Average age of accounts

Opening a new credit card might reduce the average age of your accounts, especially if you only have a few credit cards and they’ve been open for a long time. Since length of credit history makes up about 15% of your credit score, be mindful when opening new accounts. 

Mix of credit

Another way a new credit card can hurt your credit score is if you use a balance transfer offer to transfer the balance of a loan to your new credit card. This can increase your debt-to-credit ratio and reduce your mix of credit.

Additional factors that may negatively impact credit score

Although opening a credit card may affect your credit score temporarily, other factors can also contribute to a low credit score. Here are a few examples:

High credit card balances

If you recently made large purchases and only paid the minimum due on your credit card bill, this can hurt your debt-to-credit ratio and your credit score.

Missed payments

If you missed a payment on one of your cards or paid your mortgage late, you could see a significant drop in your credit score. 

Recently closed accounts

Like opening a new credit card decreases the average age of your accounts, closing an older account could also lower the average age of accounts. If a card you don’t use has no annual fee, it may be more helpful to keep the account open and use it often enough so the issuer doesn’t close the account.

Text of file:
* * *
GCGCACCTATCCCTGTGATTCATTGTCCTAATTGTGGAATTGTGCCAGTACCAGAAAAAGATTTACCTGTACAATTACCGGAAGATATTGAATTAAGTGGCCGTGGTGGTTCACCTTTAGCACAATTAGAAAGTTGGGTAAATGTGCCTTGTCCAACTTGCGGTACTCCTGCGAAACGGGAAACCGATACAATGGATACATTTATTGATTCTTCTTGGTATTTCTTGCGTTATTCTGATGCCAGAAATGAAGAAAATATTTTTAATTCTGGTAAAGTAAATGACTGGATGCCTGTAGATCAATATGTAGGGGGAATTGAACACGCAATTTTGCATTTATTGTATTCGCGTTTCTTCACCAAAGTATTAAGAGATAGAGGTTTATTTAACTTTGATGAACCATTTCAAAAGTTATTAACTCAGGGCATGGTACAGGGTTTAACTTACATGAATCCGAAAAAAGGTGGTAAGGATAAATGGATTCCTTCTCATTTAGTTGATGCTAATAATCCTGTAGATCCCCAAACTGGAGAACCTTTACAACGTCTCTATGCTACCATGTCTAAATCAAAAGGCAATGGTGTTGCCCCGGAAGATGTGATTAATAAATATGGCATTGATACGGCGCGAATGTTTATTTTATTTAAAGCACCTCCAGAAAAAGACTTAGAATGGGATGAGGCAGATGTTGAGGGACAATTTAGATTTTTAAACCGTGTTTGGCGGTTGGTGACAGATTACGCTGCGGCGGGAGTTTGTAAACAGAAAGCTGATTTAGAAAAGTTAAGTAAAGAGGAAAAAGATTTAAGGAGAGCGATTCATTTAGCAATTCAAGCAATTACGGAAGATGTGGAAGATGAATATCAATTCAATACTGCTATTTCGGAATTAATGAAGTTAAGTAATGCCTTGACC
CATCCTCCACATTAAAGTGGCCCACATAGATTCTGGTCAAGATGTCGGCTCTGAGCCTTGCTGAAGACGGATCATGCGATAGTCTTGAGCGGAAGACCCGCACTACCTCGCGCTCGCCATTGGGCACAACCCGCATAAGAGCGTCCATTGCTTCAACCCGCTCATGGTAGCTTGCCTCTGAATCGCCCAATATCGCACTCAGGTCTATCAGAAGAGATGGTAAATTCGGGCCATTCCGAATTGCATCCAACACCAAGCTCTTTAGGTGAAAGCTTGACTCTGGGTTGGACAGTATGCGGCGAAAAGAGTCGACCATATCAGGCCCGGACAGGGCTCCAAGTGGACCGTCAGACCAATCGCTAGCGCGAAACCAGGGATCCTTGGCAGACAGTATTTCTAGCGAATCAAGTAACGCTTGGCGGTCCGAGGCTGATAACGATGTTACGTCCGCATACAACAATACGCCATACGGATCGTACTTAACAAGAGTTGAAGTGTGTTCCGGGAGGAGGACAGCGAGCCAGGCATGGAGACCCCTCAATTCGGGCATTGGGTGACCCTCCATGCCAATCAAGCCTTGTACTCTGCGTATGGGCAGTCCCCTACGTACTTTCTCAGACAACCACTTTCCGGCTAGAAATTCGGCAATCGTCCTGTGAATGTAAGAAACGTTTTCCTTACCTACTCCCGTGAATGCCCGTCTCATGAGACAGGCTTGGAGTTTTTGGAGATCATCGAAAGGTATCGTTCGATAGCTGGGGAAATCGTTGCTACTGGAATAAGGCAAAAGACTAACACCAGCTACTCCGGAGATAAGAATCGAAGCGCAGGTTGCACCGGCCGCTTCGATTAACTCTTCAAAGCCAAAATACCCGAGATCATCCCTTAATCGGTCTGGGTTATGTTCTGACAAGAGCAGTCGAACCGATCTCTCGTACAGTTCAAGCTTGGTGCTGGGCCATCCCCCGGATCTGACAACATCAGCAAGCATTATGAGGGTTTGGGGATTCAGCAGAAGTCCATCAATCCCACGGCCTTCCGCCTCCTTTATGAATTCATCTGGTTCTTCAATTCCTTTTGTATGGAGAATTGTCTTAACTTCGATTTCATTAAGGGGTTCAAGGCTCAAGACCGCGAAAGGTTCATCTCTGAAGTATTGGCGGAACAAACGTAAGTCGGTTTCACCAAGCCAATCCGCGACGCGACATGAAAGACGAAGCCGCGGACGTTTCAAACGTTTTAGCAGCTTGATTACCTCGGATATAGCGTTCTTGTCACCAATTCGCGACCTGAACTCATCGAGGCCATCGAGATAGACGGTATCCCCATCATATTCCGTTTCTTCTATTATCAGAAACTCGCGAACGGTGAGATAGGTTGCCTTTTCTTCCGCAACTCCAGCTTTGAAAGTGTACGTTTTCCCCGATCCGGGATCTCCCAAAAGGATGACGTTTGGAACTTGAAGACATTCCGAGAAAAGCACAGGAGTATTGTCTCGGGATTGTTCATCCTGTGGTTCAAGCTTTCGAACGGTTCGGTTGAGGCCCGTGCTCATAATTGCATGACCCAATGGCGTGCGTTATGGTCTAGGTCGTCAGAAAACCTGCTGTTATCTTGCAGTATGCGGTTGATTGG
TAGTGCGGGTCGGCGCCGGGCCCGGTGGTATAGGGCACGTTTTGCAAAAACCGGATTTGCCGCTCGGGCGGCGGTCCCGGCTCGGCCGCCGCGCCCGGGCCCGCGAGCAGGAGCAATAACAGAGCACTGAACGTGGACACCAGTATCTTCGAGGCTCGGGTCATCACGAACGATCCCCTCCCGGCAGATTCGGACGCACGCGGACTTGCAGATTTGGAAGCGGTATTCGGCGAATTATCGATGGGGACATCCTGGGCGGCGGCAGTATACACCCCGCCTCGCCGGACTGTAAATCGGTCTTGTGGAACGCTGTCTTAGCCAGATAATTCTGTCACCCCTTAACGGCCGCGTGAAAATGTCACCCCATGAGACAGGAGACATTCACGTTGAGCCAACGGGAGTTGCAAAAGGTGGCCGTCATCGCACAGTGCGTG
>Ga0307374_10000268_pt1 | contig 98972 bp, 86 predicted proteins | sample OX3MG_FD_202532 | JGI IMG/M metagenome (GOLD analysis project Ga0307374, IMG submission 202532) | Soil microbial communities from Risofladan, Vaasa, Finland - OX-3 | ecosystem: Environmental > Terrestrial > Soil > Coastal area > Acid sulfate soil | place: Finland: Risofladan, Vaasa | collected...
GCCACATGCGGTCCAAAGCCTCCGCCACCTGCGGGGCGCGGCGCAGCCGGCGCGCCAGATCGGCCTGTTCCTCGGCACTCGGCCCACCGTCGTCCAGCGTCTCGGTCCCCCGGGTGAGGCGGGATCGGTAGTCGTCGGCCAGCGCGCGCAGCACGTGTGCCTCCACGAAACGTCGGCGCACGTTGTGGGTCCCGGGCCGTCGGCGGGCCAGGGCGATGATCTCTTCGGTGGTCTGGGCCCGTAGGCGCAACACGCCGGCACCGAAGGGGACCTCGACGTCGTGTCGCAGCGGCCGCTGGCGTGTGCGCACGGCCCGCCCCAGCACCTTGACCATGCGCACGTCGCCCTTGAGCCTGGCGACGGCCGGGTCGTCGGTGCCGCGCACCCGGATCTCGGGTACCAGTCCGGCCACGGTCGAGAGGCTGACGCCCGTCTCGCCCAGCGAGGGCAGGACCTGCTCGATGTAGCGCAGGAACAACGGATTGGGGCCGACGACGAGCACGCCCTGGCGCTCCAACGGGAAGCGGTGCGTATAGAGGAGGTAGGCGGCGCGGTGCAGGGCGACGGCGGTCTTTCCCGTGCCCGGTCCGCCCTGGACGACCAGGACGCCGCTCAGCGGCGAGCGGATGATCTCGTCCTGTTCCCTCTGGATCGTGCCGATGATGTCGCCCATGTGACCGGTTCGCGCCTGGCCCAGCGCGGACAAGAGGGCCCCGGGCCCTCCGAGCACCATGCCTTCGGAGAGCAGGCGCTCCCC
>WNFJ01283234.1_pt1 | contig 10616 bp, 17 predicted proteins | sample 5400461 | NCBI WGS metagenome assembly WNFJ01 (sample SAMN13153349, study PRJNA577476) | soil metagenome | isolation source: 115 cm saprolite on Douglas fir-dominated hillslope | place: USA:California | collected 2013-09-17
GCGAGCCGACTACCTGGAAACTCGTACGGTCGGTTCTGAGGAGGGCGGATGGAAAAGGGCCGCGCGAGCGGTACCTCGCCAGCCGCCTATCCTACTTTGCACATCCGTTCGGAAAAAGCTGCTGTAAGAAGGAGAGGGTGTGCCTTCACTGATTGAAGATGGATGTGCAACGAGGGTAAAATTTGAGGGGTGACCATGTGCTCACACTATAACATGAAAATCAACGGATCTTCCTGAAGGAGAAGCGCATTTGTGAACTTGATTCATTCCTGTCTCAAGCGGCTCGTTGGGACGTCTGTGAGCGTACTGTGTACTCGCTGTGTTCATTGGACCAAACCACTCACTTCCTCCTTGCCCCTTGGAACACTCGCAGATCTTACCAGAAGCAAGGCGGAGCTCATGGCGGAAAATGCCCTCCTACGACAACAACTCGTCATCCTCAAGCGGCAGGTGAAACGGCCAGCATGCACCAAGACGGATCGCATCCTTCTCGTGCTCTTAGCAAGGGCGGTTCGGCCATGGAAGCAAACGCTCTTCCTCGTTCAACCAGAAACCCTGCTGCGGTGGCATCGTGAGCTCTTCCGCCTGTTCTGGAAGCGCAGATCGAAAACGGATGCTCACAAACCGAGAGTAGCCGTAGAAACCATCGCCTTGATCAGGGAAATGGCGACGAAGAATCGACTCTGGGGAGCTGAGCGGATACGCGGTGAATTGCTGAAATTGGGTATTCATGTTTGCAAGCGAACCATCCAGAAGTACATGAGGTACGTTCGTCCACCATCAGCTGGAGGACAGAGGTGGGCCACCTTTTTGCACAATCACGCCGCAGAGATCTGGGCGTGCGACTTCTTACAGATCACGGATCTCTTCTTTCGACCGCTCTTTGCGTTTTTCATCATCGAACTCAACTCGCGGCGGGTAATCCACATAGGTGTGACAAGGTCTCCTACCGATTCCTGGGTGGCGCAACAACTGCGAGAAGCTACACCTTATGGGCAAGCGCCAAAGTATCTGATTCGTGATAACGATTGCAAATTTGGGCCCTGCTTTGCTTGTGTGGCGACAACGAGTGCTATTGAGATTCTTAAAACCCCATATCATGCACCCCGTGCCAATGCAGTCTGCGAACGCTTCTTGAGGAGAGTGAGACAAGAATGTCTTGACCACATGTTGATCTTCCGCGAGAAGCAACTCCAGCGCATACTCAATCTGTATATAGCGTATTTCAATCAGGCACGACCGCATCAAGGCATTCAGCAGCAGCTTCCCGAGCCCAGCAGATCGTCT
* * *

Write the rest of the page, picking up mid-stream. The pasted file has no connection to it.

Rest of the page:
Does pre-approval for a credit card lower your credit score?

Whether you get a pre-approval offer or fill out a form for pre-approval, your credit score is usually not affected since pre-approval uses what’s known as a soft inquiry, which doesn't affect your credit score. This means the card issuer checks your credit history but doesn't complete a hard inquiry until you formally apply.

Can opening a credit card help your credit score?

With responsible use new credit accounts can help build a good credit history over time. 

For example, credit score is made up of a few components. According to, five factors affect credit score: payment history, amounts owed, length of credit history, new credit, and credit mix.

Amounts owed typically make up 30% of your FICO® Score. This component addresses your debt-to-credit ratio or credit utilization rate. This is a measure of how much of your credit limit is being used and paid off. Experian recommends keeping a low credit utilization rate, at no more than 30% and ideally below 10%, because it shows that you can handle credit responsibly.